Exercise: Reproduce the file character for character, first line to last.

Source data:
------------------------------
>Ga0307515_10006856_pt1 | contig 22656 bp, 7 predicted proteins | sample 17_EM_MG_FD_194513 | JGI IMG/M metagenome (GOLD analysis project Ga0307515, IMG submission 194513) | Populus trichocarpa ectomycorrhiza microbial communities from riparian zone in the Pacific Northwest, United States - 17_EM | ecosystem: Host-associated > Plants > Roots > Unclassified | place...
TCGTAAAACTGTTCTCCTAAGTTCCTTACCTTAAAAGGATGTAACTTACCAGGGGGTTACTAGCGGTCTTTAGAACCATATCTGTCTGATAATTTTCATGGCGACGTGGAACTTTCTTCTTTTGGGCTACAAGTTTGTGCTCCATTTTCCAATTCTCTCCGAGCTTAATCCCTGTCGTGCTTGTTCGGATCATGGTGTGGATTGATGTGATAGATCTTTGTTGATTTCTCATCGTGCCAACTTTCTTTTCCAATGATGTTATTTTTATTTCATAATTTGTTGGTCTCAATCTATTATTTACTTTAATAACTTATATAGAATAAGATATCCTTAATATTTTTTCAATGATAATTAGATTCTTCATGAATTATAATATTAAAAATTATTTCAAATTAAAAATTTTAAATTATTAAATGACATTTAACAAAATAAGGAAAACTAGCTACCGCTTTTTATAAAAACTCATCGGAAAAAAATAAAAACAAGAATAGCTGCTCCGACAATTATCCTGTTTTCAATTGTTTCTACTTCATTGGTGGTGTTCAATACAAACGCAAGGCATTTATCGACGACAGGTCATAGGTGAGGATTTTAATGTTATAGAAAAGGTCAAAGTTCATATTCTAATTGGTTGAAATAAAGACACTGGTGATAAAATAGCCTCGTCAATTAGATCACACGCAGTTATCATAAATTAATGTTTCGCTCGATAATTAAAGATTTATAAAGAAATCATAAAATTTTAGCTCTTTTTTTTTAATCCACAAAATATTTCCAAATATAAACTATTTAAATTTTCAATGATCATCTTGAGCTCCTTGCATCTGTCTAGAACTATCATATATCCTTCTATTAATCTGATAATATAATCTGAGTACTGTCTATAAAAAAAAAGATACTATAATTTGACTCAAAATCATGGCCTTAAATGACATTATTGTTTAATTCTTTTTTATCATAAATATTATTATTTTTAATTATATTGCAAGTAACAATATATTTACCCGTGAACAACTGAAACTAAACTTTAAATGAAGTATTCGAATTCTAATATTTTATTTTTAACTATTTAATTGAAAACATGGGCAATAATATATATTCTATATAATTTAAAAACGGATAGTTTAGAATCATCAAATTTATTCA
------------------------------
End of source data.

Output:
>Ga0307515_10006856_pt1 | contig 22656 bp, 7 predicted proteins | sample 17_EM_MG_FD_194513 | JGI IMG/M metagenome (GOLD analysis project Ga0307515, IMG submission 194513) | Populus trichocarpa ectomycorrhiza microbial communities from riparian zone in the Pacific Northwest, United States - 17_EM | ecosystem: Host-associated > Plants > Roots > Unclassified | place...
TCGTAAAACTGTTCTCCTAAGTTCCTTACCTTAAAAGGATGTAACTTACCAGGGGGTTACTAGCGGTCTTTAGAACCATATCTGTCTGATAATTTTCATGGCGACGTGGAACTTTCTTCTTTTGGGCTACAAGTTTGTGCTCCATTTTCCAATTCTCTCCGAGCTTAATCCCTGTCGTGCTTGTTCGGATCATGGTGTGGATTGATGTGATAGATCTTTGTTGATTTCTCATCGTGCCAACTTTCTTTTCCAATGATGTTATTTTTATTTCATAATTTGTTGGTCTCAATCTATTATTTACTTTAATAACTTATATAGAATAAGATATCCTTAATATTTTTTCAATGATAATTAGATTCTTCATGAATTATAATATTAAAAATTATTTCAAATTAAAAATTTTAAATTATTAAATGACATTTAACAAAATAAGGAAAACTAGCTACCGCTTTTTATAAAAACTCATCGGAAAAAAATAAAAACAAGAATAGCTGCTCCGACAATTATCCTGTTTTCAATTGTTTCTACTTCATTGGTGGTGTTCAATACAAACGCAAGGCATTTATCGACGACAGGTCATAGGTGAGGATTTTAATGTTATAGAAAAGGTCAAAGTTCATATTCTAATTGGTTGAAATAAAGACACTGGTGATAAAATAGCCTCGTCAATTAGATCACACGCAGTTATCATAAATTAATGTTTCGCTCGATAATTAAAGATTTATAAAGAAATCATAAAATTTTAGCTCTTTTTTTTTAATCCACAAAATATTTCCAAATATAAACTATTTAAATTTTCAATGATCATCTTGAGCTCCTTGCATCTGTCTAGAACTATCATATATCCTTCTATTAATCTGATAATATAATCTGAGTACTGTCTATAAAAAAAAAGATACTATAATTTGACTCAAAATCATGGCCTTAAATGACATTATTGTTTAATTCTTTTTTATCATAAATATTATTATTTTTAATTATATTGCAAGTAACAATATATTTACCCGTGAACAACTGAAACTAAACTTTAAATGAAGTATTCGAATTCTAATATTTTATTTTTAACTATTTAATTGAAAACATGGGCAATAATATATATTCTATATAATTTAAAAACGGATAGTTTAGAATCATCAAATTTATTCA